Go See – Los Angeles: Aaron Young at Gagosian Beverly Hills through February 27, 2010

February 10th, 2010

Aaron Young, You Can Run But You Cannot Hide, 2009. [Gagosian Gallery]

Aaron Young, the so-called “Hellraiser” (Christopher Mooney, ArtReview), shakes-up the Beverley Hills neighborhood with his uniquely American brand of biker-nihilism. With a proliferation of riotous and destructive objects, including life-size wrecking balls and battered iron barricades, casually littering the gallery floor one would initially interpret this exhibit as a punks advert for hard living. Yet the sadist exterior gives way to a masochistic interior: the wrecking ball is made of glass, bound for self-destruction if it ever fulfilled its function; similarly the razor-wire sculptures have a soft core, made from delicate Murano glass, and turned on its side to become sculptural; the barricades are made of plated gold not iron, they are precious rather ruined

Goner, 2009. [Gagosian Gallery]

More text, images and related links after the jump….

Insiders Say, 2009. [Gagosian Gallery]

The Right Way To Do Wrong, installation view. [Gagosian Gallery]

Large glass panels baring lewd or taunting phrases stenciled in black rubber spray are propped against the gallery walls as if preserved fragments of graffiti-daubed urban walls. Out of context they become, if not historical, at least cultural, artifacts. In their highly contrived nature these objects act as a museum exhibit of a gritty neighborhood no longer in existence or a theme-park-style view of life in such a place. Young’s reference of bad-ass biker or delinquent youth culture is very shrewd. He is not purposefully affiliating himself with it in order to inflate his street-cred but, in fact, demonstrates his rapt fascination with it. In an interview for ArtReview Young explained: “Its just something that is so American, something I’m so obsessed with. It doesn’t necessarily have to be biker. It just has to be that same kind of aggression, that same kind of live-by-your-own-terms sensibility.”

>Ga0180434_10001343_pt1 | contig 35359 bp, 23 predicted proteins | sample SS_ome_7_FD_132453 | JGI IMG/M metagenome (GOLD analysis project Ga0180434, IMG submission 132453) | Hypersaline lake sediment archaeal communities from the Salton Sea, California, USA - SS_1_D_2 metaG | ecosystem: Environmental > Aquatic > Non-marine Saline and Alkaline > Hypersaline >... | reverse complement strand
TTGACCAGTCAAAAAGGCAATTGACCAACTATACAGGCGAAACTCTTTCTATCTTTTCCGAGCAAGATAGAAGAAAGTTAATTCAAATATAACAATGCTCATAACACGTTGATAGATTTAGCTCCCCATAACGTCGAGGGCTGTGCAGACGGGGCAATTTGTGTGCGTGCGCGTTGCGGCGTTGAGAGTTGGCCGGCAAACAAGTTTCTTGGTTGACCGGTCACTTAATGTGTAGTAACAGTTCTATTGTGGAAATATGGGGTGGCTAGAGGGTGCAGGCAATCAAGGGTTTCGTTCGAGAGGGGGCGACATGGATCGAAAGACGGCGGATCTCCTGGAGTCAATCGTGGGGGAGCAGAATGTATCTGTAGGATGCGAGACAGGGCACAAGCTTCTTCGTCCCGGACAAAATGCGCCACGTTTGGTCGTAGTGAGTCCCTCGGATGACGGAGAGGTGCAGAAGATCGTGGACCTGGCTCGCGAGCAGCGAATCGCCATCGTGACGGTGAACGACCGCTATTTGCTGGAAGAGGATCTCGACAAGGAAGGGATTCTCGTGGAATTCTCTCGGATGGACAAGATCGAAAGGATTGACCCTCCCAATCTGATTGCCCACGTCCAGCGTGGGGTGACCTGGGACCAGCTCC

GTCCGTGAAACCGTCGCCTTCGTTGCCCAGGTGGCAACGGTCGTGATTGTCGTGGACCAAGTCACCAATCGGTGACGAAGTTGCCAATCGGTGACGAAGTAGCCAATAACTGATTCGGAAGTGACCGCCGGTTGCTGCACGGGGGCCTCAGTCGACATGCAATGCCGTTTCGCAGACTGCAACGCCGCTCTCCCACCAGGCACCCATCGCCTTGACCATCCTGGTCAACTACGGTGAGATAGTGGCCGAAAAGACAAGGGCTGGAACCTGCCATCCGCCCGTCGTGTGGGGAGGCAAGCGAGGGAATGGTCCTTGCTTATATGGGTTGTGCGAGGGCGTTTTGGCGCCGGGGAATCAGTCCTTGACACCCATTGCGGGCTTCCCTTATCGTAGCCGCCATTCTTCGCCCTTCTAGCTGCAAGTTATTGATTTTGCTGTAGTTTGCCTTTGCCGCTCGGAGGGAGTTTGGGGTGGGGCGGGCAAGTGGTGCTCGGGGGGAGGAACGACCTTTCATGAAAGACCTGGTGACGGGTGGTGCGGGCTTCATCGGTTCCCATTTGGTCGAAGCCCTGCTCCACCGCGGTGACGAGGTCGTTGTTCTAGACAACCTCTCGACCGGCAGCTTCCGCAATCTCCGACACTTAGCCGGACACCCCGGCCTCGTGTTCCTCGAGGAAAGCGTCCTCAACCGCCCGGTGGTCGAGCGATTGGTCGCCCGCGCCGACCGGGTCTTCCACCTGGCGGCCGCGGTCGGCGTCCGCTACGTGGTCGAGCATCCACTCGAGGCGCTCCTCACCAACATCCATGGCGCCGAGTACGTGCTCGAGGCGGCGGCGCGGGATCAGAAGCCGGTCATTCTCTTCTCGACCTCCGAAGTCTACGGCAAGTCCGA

Res Ipsa Loquitur, 2010. [Gagosian Gallery]

The Right Way To Do Wrong, installation view. [Gagosian Gallery]

The Right Way To Do Wrong, installation view. [Gagosian Gallery]

The comprehensive visual language is exaggeratedly masculine in its energy. Yet in actuality it is fragility performing machismo. Ostensibly, Young has imbued his work with a spoonful of serenity compared to the fantastic noise and explosions witnessed at the Seventh Regiment Armory, 2007, where ten bikers performs burnouts in an arena of especially painted boards. Young has said of his own behaviour: “I’ve definitely calmed down,” yet added that boy rebellion culture is “something that’s kind of bred in you, that you almost have to live up to” (Christopher Mooney, ArtReview). At the very least this show lives up to Young’s usual punch and artistic merit.

The Right Way To Do Wrong, installation view. [Gagosian Gallery]


Aaron Young – The Right Way to do Wrong
[Gagosian Gallery]
‘Introducing Aaron Young’ at Galerie Almin Rech, Paris [Art Observed]